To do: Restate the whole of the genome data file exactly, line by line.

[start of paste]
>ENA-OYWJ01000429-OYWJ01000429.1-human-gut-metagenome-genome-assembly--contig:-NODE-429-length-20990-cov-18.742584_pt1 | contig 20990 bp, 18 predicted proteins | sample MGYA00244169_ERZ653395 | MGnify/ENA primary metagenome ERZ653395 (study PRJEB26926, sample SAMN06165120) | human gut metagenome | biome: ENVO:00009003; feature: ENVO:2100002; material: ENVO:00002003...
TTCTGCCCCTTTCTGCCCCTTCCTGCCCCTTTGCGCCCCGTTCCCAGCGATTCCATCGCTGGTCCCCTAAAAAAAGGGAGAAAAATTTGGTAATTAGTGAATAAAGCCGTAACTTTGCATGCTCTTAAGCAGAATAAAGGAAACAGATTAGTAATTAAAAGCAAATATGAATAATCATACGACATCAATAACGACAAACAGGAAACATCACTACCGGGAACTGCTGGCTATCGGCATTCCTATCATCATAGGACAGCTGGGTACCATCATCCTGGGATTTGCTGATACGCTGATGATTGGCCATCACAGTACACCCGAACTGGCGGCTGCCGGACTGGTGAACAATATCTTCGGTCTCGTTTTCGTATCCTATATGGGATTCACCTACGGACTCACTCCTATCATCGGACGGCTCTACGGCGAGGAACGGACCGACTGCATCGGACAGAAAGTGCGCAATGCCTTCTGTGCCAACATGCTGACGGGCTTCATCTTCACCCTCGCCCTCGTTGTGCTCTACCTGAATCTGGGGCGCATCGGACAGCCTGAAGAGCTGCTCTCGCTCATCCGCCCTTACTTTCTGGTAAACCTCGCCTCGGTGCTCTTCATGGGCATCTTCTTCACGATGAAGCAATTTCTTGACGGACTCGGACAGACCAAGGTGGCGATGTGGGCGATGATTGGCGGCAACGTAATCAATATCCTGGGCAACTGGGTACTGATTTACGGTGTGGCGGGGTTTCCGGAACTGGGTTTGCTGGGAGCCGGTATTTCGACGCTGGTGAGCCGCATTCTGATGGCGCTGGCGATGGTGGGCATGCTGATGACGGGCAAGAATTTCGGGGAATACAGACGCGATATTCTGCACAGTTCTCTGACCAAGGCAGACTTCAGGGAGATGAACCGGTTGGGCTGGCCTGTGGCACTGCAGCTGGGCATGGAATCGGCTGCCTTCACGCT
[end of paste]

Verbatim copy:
>ENA-OYWJ01000429-OYWJ01000429.1-human-gut-metagenome-genome-assembly--contig:-NODE-429-length-20990-cov-18.742584_pt1 | contig 20990 bp, 18 predicted proteins | sample MGYA00244169_ERZ653395 | MGnify/ENA primary metagenome ERZ653395 (study PRJEB26926, sample SAMN06165120) | human gut metagenome | biome: ENVO:00009003; feature: ENVO:2100002; material: ENVO:00002003...
TTCTGCCCCTTTCTGCCCCTTCCTGCCCCTTTGCGCCCCGTTCCCAGCGATTCCATCGCTGGTCCCCTAAAAAAAGGGAGAAAAATTTGGTAATTAGTGAATAAAGCCGTAACTTTGCATGCTCTTAAGCAGAATAAAGGAAACAGATTAGTAATTAAAAGCAAATATGAATAATCATACGACATCAATAACGACAAACAGGAAACATCACTACCGGGAACTGCTGGCTATCGGCATTCCTATCATCATAGGACAGCTGGGTACCATCATCCTGGGATTTGCTGATACGCTGATGATTGGCCATCACAGTACACCCGAACTGGCGGCTGCCGGACTGGTGAACAATATCTTCGGTCTCGTTTTCGTATCCTATATGGGATTCACCTACGGACTCACTCCTATCATCGGACGGCTCTACGGCGAGGAACGGACCGACTGCATCGGACAGAAAGTGCGCAATGCCTTCTGTGCCAACATGCTGACGGGCTTCATCTTCACCCTCGCCCTCGTTGTGCTCTACCTGAATCTGGGGCGCATCGGACAGCCTGAAGAGCTGCTCTCGCTCATCCGCCCTTACTTTCTGGTAAACCTCGCCTCGGTGCTCTTCATGGGCATCTTCTTCACGATGAAGCAATTTCTTGACGGACTCGGACAGACCAAGGTGGCGATGTGGGCGATGATTGGCGGCAACGTAATCAATATCCTGGGCAACTGGGTACTGATTTACGGTGTGGCGGGGTTTCCGGAACTGGGTTTGCTGGGAGCCGGTATTTCGACGCTGGTGAGCCGCATTCTGATGGCGCTGGCGATGGTGGGCATGCTGATGACGGGCAAGAATTTCGGGGAATACAGACGCGATATTCTGCACAGTTCTCTGACCAAGGCAGACTTCAGGGAGATGAACCGGTTGGGCTGGCCTGTGGCACTGCAGCTGGGCATGGAATCGGCTGCCTTCACGCT